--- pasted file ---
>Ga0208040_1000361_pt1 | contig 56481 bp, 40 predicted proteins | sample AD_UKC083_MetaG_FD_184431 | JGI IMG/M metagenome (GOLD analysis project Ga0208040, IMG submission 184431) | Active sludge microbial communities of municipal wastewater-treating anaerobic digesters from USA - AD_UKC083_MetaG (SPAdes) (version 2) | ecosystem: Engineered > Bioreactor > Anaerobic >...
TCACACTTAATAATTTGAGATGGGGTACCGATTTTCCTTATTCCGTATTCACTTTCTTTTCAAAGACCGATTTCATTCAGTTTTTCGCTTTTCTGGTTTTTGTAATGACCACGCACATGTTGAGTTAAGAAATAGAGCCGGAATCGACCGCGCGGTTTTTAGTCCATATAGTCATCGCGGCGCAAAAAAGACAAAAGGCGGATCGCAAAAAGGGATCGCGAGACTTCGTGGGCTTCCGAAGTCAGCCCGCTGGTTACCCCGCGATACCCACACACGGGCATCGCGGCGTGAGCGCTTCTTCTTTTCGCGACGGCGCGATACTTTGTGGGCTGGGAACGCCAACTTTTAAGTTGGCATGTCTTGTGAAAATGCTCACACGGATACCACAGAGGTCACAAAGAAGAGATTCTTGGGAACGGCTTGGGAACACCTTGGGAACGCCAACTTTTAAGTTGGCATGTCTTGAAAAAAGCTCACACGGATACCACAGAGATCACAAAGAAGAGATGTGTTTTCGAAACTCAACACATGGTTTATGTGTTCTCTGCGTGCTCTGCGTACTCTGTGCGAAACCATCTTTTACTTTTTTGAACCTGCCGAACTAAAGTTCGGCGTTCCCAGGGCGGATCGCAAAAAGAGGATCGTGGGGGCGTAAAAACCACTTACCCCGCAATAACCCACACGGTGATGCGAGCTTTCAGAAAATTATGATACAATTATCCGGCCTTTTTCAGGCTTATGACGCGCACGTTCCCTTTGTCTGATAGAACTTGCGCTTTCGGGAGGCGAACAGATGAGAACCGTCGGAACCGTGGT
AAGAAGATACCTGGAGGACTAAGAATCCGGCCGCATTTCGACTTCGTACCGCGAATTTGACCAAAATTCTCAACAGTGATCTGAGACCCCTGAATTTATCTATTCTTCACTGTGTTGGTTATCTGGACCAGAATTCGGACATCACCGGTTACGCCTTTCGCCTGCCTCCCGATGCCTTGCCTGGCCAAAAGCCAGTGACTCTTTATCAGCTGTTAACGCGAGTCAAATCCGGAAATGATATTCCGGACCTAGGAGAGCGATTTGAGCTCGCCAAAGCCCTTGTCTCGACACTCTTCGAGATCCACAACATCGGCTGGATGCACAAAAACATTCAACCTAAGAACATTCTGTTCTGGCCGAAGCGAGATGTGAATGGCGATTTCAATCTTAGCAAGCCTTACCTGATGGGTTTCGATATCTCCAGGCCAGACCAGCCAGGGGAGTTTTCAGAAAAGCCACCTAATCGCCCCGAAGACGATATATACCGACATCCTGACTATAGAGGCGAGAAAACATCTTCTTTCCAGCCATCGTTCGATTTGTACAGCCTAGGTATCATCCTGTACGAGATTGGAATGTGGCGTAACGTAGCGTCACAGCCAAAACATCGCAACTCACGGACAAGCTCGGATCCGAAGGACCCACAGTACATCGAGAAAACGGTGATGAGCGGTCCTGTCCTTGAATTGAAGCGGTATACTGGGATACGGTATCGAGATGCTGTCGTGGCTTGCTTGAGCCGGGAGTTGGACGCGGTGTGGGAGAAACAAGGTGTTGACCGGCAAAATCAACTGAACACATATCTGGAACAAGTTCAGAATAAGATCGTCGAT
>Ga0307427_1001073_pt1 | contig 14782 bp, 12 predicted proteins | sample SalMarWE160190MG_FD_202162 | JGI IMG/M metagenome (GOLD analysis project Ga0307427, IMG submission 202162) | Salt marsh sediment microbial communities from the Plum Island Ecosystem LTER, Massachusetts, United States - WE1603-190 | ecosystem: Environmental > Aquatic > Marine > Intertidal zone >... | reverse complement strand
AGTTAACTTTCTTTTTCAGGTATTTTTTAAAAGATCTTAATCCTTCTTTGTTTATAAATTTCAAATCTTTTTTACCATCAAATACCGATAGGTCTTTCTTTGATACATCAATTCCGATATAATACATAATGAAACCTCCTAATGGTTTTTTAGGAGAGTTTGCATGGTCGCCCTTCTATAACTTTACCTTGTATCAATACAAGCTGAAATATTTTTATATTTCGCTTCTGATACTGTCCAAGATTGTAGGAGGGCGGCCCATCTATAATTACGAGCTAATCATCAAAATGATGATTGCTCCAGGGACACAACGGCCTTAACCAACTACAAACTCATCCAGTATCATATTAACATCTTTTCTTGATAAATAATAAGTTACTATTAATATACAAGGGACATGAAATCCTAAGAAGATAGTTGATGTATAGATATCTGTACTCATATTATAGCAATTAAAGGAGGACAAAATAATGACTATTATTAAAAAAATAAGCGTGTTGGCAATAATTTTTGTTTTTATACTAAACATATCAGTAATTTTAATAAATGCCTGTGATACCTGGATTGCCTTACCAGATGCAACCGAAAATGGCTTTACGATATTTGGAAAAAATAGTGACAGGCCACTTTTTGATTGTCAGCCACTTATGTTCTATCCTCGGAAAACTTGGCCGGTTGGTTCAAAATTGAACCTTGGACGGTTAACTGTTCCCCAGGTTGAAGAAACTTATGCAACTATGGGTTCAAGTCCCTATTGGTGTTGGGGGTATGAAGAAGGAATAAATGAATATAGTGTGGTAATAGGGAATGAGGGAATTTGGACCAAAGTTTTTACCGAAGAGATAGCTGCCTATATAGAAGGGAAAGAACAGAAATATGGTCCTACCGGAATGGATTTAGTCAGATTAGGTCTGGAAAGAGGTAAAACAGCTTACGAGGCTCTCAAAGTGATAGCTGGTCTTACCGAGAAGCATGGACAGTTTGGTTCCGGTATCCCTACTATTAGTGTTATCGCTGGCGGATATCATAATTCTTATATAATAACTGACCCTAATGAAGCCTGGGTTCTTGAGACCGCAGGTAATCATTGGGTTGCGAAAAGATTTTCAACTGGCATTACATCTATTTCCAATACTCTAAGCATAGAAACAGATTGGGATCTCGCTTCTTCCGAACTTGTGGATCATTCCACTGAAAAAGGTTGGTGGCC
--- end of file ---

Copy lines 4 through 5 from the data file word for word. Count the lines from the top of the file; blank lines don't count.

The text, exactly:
>Ga0307427_1001073_pt1 | contig 14782 bp, 12 predicted proteins | sample SalMarWE160190MG_FD_202162 | JGI IMG/M metagenome (GOLD analysis project Ga0307427, IMG submission 202162) | Salt marsh sediment microbial communities from the Plum Island Ecosystem LTER, Massachusetts, United States - WE1603-190 | ecosystem: Environmental > Aquatic > Marine > Intertidal zone >... | reverse complement strand
AGTTAACTTTCTTTTTCAGGTATTTTTTAAAAGATCTTAATCCTTCTTTGTTTATAAATTTCAAATCTTTTTTACCATCAAATACCGATAGGTCTTTCTTTGATACATCAATTCCGATATAATACATAATGAAACCTCCTAATGGTTTTTTAGGAGAGTTTGCATGGTCGCCCTTCTATAACTTTACCTTGTATCAATACAAGCTGAAATATTTTTATATTTCGCTTCTGATACTGTCCAAGATTGTAGGAGGGCGGCCCATCTATAATTACGAGCTAATCATCAAAATGATGATTGCTCCAGGGACACAACGGCCTTAACCAACTACAAACTCATCCAGTATCATATTAACATCTTTTCTTGATAAATAATAAGTTACTATTAATATACAAGGGACATGAAATCCTAAGAAGATAGTTGATGTATAGATATCTGTACTCATATTATAGCAATTAAAGGAGGACAAAATAATGACTATTATTAAAAAAATAAGCGTGTTGGCAATAATTTTTGTTTTTATACTAAACATATCAGTAATTTTAATAAATGCCTGTGATACCTGGATTGCCTTACCAGATGCAACCGAAAATGGCTTTACGATATTTGGAAAAAATAGTGACAGGCCACTTTTTGATTGTCAGCCACTTATGTTCTATCCTCGGAAAACTTGGCCGGTTGGTTCAAAATTGAACCTTGGACGGTTAACTGTTCCCCAGGTTGAAGAAACTTATGCAACTATGGGTTCAAGTCCCTATTGGTGTTGGGGGTATGAAGAAGGAATAAATGAATATAGTGTGGTAATAGGGAATGAGGGAATTTGGACCAAAGTTTTTACCGAAGAGATAGCTGCCTATATAGAAGGGAAAGAACAGAAATATGGTCCTACCGGAATGGATTTAGTCAGATTAGGTCTGGAAAGAGGTAAAACAGCTTACGAGGCTCTCAAAGTGATAGCTGGTCTTACCGAGAAGCATGGACAGTTTGGTTCCGGTATCCCTACTATTAGTGTTATCGCTGGCGGATATCATAATTCTTATATAATAACTGACCCTAATGAAGCCTGGGTTCTTGAGACCGCAGGTAATCATTGGGTTGCGAAAAGATTTTCAACTGGCATTACATCTATTTCCAATACTCTAAGCATAGAAACAGATTGGGATCTCGCTTCTTCCGAACTTGTGGATCATTCCACTGAAAAAGGTTGGTGGCC